ePub 版

the Ryots, or cultivators of their estates. Politics and government do not enter, under any form, into our plans; but it may not be altogether irrelevant to add, that all the members of the Committee, Native as well as European, unite in the strong conviction, that no greater misfortune could happen to India, than the dissolution of its connexion with Great Britain, and that, as private individuals, they most earnestly desire to see the bonds of union even more closely drawn, and the principles of British law more fully engrafted on its institutions, than they are at present.

The labors in which the Committee have hitherto engaged, have been chiefly preparatory; and while they have therefore little positive success to boast of, they yet see much in the ac- <tual state of European and Native society to encourage them to continued and increased zeal. Calcutta has as yet received, and will probably long continue to receive, the principal share^ , of their attention; for although they do not limit the operation of their plans to this city, yet it is here that they will principally labor to sow the seeds of useful knowledge and rational religion, and it is from its intelligent and growing population, that they hope to derive the greater part of that pecuniary support, by which, in addition to the foreign aid they expect, they may be able to accomplish the objects they have in view. For this purpose the first thing necessary is, by a conciliatory but uncompromising course of well doing, to remove the opprobrium, which it has been attempted to attach to the name of Unitarian, among the christian population; and having assumed our place among the acknowledged sects of Christianity, if, in conjunction with the prudent efforts of other denominations, we can succeed in making a deep and extensive impression in favor of our religion on the influential classes of the native community of Calcutta, we shall consider that one of the most important steps has been made towards the ultimate moral regeneration of the whole of India. Such anticipations may be regarded as too sanguine, but it is not supposed that they will ever be realized except by a long course of persevering and well directed exertions; and no place can be chosen for the focus and centre of such exertions, with a better prospect of success, than this great and populous city, which, as the seat of the supreme government and judicature of British India, as the emporium of Eastern commerce,and as the mainspring of every enterprise for developing the resourses and capabilities of the country, is the constant resort of all classes and descriptions of men from its remotest provinces, and would thus be eminently fitted, under

an improved state of society, to diffuse the most healthful influences among its numerous tribes.

With these views, it may not be improper to attempt an analysis of the actual state of the public mind in Calcutta, with reference to Unitarianism, which, although it may not perhaps be altogether free from mistake, will, in some measure, assist us in estimating both our strength and our weakness, and show what we have to hope and to fear, to encourage and to discourage us in our future labors.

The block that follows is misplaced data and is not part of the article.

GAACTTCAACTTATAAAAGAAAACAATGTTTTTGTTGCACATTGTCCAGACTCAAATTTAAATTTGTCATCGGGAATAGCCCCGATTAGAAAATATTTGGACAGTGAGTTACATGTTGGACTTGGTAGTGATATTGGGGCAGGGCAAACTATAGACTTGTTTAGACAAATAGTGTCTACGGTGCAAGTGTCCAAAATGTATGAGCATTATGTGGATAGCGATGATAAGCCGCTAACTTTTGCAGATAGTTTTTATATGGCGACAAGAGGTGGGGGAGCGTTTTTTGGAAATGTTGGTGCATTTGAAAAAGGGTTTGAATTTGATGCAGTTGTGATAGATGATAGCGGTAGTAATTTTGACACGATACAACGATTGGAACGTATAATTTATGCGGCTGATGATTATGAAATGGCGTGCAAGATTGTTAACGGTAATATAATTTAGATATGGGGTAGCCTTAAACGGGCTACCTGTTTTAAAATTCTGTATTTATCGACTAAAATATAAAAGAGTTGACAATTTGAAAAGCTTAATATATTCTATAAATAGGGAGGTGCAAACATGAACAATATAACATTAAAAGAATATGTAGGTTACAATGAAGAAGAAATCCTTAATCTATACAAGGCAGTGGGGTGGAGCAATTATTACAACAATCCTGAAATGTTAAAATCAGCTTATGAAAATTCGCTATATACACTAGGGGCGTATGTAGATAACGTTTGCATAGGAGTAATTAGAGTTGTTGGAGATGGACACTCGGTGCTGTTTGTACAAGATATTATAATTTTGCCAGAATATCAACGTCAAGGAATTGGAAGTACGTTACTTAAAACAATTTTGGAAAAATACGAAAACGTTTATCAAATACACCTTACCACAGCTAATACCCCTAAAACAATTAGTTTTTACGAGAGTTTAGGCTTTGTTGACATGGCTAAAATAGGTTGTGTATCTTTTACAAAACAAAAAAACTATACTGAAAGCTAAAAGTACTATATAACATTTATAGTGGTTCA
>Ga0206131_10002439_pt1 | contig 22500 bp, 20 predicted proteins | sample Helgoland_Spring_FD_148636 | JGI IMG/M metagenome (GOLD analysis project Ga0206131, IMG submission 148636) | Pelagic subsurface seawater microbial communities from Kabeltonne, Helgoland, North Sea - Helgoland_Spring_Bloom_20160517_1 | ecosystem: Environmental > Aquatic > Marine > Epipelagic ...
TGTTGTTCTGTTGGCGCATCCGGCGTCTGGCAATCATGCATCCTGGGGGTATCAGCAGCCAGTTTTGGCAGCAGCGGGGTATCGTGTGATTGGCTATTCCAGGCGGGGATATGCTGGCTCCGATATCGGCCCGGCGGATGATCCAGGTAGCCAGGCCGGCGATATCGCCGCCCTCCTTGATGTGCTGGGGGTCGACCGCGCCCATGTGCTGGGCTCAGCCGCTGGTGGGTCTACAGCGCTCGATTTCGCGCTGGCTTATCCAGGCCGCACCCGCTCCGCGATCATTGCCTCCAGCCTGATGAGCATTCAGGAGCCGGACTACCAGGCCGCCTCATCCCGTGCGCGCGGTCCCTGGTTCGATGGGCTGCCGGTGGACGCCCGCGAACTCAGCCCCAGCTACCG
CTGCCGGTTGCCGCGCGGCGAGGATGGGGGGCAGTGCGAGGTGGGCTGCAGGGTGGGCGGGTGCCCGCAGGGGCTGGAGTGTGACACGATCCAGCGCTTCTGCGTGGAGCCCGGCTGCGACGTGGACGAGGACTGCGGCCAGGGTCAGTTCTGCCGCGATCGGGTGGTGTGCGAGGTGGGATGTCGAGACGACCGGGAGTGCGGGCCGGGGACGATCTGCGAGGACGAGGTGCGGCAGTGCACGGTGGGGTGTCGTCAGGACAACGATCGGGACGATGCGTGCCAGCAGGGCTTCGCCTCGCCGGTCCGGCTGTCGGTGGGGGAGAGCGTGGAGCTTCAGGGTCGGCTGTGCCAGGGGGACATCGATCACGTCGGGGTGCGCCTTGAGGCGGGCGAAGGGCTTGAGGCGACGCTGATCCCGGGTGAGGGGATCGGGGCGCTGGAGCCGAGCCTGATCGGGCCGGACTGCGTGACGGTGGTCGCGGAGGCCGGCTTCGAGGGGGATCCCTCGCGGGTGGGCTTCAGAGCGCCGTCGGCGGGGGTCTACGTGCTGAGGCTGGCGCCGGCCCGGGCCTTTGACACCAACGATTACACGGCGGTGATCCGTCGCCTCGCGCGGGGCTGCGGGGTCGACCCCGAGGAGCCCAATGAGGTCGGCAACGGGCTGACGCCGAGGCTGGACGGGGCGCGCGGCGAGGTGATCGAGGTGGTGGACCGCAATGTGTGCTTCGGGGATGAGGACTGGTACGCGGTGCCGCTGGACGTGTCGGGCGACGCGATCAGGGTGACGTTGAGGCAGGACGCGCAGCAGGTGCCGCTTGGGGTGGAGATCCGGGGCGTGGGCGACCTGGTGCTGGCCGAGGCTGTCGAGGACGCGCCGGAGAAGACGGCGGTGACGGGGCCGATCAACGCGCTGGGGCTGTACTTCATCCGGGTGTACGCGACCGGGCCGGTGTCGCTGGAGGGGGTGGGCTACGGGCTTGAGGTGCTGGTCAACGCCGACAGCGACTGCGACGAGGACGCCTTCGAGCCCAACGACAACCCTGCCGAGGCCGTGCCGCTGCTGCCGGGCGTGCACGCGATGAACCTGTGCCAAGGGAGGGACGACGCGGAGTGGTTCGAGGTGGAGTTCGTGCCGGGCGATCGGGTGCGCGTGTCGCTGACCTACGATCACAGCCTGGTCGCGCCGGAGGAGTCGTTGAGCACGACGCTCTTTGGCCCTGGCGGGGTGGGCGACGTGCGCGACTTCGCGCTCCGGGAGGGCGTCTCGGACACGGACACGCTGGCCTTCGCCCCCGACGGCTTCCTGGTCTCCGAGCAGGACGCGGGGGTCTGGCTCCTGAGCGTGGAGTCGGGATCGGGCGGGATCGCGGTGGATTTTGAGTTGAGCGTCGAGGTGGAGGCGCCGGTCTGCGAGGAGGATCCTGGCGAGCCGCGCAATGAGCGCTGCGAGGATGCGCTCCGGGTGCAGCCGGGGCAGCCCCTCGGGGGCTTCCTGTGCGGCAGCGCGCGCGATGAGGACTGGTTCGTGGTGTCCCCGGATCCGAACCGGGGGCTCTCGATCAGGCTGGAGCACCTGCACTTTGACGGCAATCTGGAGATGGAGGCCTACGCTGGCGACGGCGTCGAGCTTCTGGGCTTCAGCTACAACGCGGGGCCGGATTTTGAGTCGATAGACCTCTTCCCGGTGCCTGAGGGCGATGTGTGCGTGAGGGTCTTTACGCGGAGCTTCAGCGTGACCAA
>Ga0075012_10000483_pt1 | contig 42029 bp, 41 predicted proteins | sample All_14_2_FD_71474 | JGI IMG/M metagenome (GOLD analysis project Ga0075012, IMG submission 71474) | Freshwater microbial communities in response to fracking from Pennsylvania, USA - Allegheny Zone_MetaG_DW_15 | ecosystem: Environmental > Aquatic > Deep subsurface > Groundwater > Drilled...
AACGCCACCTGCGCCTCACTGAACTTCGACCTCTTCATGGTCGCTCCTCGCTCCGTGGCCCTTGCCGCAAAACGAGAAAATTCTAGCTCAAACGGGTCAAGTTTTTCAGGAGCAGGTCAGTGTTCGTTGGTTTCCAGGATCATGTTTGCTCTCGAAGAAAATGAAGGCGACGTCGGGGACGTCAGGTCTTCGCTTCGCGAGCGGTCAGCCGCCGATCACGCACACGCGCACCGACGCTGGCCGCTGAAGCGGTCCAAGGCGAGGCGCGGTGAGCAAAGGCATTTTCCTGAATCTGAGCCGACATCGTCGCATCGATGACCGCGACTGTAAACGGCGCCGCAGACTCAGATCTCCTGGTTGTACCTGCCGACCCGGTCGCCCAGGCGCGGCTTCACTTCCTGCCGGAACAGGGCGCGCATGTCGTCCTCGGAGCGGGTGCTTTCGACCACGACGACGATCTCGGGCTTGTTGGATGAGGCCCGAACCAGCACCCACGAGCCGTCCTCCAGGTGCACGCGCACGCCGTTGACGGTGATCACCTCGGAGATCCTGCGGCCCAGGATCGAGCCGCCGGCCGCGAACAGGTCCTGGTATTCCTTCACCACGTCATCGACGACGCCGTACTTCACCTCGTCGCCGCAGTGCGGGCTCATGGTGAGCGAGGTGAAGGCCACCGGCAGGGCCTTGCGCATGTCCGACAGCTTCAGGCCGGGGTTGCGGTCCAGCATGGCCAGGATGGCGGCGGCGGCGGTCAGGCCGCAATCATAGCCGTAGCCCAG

With regard to the christian population, the principal opponents of Unitarianism are to be found among the Calvinistic Dissenters, the Evangelical, or more properly speaking, the Calvinistic party in the Church of England, besides other individuals who do not appear to belong to any distinctive class. The Calvinistic Dissenters have conducted their opposition, through the legitimate organs of the press and the pulpit, with some zeal and perseverance if not with very distinguished ability or success; and the spirit in which they have used these means, is shown by the more questionable instruments which they have thought fit to employ, the expulsion of heretical members from their communion, and the attempt to destroy their usefulness, and to banish them from all respectable society, by slandering their characters, misrepresenting their principles, and persecuting those who associate with them. The clergy of the Church of England have not hitherto availed themselves of the press to oppose the rising heresy, except by giving circulation to the old threadbare arguments contained in some of the pamphlets and tracts of the Society for Promoting Christian Knowledge. They have not, however, been silent in the pulpit, but have raised their voices loud and deep in pastoral warnings to their flocks against 'an imperfect Christianity, derogatory to its divine author, and to his cross and sacrifice.' From the adherents of that party which assumes the appellation Evangelical, we differ Mo casio; and whether they belong to the established churches or to the dissenting communions, they are to be viewed in effect as one sect,—one in sentiment and interest, and as contributing their united efforts to bring back, or to introduce the reign of a gloomy and intolerant fanaticism, tending to place religion chiefly in modes of feeling and of faith, to the partial and sometimes total disregard of its great moral purposes. Their number is not great, but their zeal and activity have an imposing effect, and will be uniformly directed against Unitarianism. The nondescript individuals to whom I have referred, are such as from a love of notoriety, the force of example, and similar motives, have attempted with the aid of cabalistic lore, pagan mythology, popular prejudice, and invincible effrontery, to raise a hue and cry against Unitarians and Unitarianism, in the newspapers and at public meetings. Of the virulent opposition of these persons, I will only add, that it operates its own cure by the rebound of public feeling which it occasions, and that the regular defendants of Orthodoxy would, I have reason to believe, gladly dispense with the aid of such supernumeraries; non tali auxilio nec defensoribus istis. There is, as far as 1 am aware, only one other means which has been employed against Unitarianism, and it deserves to be more known than it is. Bible Societies have professed, and have been commonly considered, to aim at an object, which is common to all Christians. But it should be generally understood, that the Calcutta Bible Association is not so catholic in its principles; for in its Reports it has, not by assumption and insinuations, but in the most direct terms, declared its hostility to the principles of Unitarians, although they avow their belief in the divine origin and authority of the gospel. I content myself with mentioning this anomaly here, but I may perhaps recur to it at greater length on some future occasion. Upon the whole I am satisfied that the opposition, which Unitarianism has received from the advocates of Orthodoxy in Calcutta, has tended to place it on higher ground than it would otherwise have occupied, and to render it a subject of greater inquiry, and more serious investigation than it would otherwise have been made.